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dc.contributor.authorChappell, Sheryl L.
dc.contributor.authorBillings, Charles E.
dc.contributor.authorScott, Barry C.
dc.contributor.authorTuttell, Robert J.
dc.contributor.authorOlsen, M.Christine
dc.contributor.authorKozon, Thomas E.
dc.dateJan 01, 1989en_US
dc.date.accessioned2018-09-27T00:06:18Z
dc.date.available2018-09-27T00:06:18Z
dc.date.issued1989-01
dc.identifier.other19890008667
dc.identifier.otherNASA-TM-100094-VOL-2, A-88140, NAS 1.15:100094-VOL-2
dc.identifier.urihttp://hdl.handle.net/10945/60066
dc.identifier.urihttps://ntrs.nasa.gov/search.jsp?R=19890008667
dc.descriptionApproved for public release, distribution unlimiteden_US
dc.description.abstractPilots' use of and responses to a traffic alert and collision-avoidance system (TCAS 2) in simulated air carrier line operations are discribed in Volume 1. TCAS 2 monitors the positions of nearby aircraft by means of transponder interrogation, and it commands a climb or descent which conflicting aircraft are projected to reach an unsafe closest point-of-approach within 20 to 25 seconds. A different level of information about the location of other air traffic was presented to each of three groups of flight crews during their execution of eight simulated air carrier flights. A fourth group of pilots flew the same segments without TCAS 2 equipment. Traffic conflicts were generated at intervals during the flights; many of the conflict aircraft were visible to the flight crews. The TCAS equipment successfully ameliorated the seriousness of all conflicts; three of four non-TCAS crews had hazardous encounters. Response times to TCAS maneuver commands did not differ as a function of the amount of information provided, nor did response accuracy. Differences in flight experience did not appear to contribute to the small performance differences observed. Pilots used the displays of conflicting traffic to maneuver to avoid unseen traffic before maneuver advisories were issued by the TCAS equipment. The results indicate: (1) that pilots utilize TCAS effectively within the response times allocated by the TCAS logic, and (2) that TCAS 2 is an effective collision avoidance device. Volume 2 contains the appendices referenced in Volume 1, providing details of the experiment and the results, and the text of two reports written in support of the program.en_US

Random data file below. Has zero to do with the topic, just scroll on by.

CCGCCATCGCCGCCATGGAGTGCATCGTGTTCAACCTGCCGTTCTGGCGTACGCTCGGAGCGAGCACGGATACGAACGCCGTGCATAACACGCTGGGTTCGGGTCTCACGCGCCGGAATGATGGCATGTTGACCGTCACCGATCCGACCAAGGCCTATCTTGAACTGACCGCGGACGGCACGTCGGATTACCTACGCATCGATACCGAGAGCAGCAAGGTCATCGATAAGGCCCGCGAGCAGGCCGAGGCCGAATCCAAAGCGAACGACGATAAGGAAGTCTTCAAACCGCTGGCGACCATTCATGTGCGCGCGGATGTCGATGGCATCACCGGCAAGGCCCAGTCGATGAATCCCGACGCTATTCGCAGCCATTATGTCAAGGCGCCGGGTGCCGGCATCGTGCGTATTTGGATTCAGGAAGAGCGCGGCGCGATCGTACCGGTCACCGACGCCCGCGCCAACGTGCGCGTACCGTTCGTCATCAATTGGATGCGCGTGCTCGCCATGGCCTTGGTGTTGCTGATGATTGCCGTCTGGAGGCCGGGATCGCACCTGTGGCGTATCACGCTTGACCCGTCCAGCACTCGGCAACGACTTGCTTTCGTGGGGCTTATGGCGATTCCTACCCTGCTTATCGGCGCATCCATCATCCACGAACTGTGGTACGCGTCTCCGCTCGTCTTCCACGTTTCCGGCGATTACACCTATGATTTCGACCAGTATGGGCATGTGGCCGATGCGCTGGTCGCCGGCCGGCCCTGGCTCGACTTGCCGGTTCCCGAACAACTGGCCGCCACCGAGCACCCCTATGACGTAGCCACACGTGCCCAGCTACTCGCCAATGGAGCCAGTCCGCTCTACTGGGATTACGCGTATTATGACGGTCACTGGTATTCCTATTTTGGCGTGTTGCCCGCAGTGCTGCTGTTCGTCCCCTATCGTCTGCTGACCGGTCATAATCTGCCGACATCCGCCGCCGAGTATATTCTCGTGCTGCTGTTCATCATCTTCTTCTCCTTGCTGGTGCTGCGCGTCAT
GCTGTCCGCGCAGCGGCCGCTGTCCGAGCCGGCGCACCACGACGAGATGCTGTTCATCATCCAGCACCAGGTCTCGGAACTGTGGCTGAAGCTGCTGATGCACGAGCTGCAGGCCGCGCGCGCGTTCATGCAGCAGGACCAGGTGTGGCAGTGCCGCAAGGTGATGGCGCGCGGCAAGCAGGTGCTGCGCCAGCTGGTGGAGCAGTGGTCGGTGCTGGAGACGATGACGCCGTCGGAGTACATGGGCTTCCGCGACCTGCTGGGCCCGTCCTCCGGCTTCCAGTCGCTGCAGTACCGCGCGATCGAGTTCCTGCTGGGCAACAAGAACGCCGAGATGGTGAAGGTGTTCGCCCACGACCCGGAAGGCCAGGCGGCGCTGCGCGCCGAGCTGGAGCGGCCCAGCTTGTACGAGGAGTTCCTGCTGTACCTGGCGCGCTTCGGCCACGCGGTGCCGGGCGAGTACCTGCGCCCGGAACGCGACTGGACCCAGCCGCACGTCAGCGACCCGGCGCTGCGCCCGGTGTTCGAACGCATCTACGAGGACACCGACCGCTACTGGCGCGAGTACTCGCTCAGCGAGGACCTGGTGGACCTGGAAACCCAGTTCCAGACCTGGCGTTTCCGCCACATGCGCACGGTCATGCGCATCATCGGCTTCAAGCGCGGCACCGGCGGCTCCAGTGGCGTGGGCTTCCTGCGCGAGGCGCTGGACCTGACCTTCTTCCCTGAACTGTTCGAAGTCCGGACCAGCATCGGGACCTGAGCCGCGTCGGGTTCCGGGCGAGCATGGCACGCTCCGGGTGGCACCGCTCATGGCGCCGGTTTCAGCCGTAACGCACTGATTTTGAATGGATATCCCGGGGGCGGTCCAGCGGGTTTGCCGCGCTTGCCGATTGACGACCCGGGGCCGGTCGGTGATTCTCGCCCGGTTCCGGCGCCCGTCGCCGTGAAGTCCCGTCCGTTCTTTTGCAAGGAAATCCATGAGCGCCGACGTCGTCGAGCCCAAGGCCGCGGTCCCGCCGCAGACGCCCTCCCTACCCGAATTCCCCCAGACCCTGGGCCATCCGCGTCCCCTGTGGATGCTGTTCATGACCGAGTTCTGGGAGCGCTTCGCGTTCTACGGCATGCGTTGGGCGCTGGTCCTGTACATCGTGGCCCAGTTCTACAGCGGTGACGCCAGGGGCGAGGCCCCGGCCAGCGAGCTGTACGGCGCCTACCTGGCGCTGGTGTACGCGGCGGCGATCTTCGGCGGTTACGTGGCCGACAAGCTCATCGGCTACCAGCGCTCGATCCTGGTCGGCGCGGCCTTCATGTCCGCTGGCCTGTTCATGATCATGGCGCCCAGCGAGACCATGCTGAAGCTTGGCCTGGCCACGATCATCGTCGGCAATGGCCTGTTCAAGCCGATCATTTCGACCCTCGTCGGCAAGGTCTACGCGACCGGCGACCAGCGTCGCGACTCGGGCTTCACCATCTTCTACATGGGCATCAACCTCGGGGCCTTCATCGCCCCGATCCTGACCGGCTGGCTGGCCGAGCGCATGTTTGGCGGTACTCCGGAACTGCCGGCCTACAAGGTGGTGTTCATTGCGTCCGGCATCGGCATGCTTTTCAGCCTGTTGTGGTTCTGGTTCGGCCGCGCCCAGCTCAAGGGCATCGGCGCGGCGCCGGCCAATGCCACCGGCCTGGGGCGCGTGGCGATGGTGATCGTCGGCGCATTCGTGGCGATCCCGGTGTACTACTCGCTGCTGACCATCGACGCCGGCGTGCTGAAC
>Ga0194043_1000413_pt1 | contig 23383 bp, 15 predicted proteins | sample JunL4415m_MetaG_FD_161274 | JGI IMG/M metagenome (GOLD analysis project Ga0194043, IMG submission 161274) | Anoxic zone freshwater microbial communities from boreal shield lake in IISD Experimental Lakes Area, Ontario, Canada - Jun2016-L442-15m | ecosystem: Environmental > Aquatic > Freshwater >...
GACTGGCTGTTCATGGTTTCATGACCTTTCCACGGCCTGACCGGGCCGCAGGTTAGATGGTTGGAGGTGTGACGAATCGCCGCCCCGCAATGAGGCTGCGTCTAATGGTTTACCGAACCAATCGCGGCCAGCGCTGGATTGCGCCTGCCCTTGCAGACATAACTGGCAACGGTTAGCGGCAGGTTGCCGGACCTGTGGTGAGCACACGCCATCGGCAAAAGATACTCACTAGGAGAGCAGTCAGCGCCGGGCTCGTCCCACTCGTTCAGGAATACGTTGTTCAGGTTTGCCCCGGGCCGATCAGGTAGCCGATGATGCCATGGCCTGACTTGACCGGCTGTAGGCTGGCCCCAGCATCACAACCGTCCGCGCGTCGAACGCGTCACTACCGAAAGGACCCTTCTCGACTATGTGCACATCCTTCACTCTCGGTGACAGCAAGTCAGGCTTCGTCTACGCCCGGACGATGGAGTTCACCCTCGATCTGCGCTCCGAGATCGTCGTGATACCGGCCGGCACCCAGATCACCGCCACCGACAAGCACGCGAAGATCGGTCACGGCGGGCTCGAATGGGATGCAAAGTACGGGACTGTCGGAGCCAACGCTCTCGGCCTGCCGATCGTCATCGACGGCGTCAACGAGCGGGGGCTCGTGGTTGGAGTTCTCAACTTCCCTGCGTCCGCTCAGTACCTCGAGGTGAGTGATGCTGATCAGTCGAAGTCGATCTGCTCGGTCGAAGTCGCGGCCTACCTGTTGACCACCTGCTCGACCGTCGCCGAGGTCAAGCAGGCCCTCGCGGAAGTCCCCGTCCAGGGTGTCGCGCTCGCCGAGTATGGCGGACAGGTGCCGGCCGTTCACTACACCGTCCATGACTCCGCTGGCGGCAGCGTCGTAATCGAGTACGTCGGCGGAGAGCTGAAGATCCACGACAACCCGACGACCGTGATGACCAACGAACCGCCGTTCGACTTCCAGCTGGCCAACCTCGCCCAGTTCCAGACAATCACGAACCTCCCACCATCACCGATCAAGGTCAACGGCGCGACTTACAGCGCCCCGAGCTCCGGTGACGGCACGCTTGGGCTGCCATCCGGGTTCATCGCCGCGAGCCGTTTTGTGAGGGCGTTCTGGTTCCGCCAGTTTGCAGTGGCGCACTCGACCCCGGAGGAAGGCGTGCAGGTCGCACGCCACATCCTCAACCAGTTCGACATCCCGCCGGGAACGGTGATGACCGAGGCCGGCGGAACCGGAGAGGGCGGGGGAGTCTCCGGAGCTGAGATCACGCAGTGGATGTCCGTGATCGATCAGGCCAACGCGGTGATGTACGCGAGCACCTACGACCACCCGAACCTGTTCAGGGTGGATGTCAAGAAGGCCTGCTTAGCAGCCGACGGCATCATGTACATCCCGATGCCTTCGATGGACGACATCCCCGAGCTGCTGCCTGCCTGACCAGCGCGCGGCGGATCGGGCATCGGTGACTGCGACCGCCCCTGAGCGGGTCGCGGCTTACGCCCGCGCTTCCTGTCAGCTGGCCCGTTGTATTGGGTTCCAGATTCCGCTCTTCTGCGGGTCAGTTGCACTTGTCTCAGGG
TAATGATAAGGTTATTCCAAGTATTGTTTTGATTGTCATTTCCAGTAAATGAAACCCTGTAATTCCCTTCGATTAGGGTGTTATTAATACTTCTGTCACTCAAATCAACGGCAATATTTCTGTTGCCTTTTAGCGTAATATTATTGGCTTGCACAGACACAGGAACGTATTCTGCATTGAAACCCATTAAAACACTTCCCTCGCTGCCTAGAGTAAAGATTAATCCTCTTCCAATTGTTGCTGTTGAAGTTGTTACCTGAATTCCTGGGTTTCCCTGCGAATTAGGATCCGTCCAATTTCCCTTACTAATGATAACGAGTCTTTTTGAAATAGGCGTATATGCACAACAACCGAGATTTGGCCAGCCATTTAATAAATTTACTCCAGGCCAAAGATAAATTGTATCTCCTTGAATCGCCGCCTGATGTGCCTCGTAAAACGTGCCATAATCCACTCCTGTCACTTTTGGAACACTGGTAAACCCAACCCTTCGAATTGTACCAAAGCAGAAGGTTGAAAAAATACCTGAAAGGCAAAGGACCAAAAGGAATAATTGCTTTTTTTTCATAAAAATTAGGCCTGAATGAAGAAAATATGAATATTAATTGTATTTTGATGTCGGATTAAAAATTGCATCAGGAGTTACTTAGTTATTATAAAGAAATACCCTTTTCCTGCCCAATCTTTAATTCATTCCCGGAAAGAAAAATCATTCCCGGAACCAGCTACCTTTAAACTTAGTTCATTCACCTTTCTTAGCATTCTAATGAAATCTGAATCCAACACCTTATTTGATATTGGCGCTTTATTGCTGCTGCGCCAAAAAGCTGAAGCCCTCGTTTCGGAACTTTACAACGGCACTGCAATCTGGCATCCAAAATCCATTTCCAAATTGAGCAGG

dc.rightsThis publication is a work of the U.S. Government as defined in Title 17, United States Code, Section 101. Copyright protection is not available for this work in the United States.en_US
dc.titlePilots' use of a traffic alert and collision-avoidance system (TCAS 2) in simulated air carrier operations. Volume 2: Appendicesen_US
dc.typeTechnical Report
dc.contributor.corporateAmes Research Center
dc.subject.authorCIVIL AVIATIONen_US
dc.subject.authorCOLLISION AVOIDANCEen_US
dc.subject.authorFLIGHT SIMULATIONen_US
dc.subject.authorPILOT PERFORMANCEen_US
dc.subject.authorTRAFFIC CONTROLen_US
dc.subject.authorCARGO AIRCRAFTen_US
dc.subject.authorHUMAN FACTORS ENGINEERINGen_US
dc.subject.authorPASSENGER AIRCRAFTen_US
dc.subject.authorTRANSPORT AIRCRAFTen_US
dc.description.funderRTOP 505-67-41


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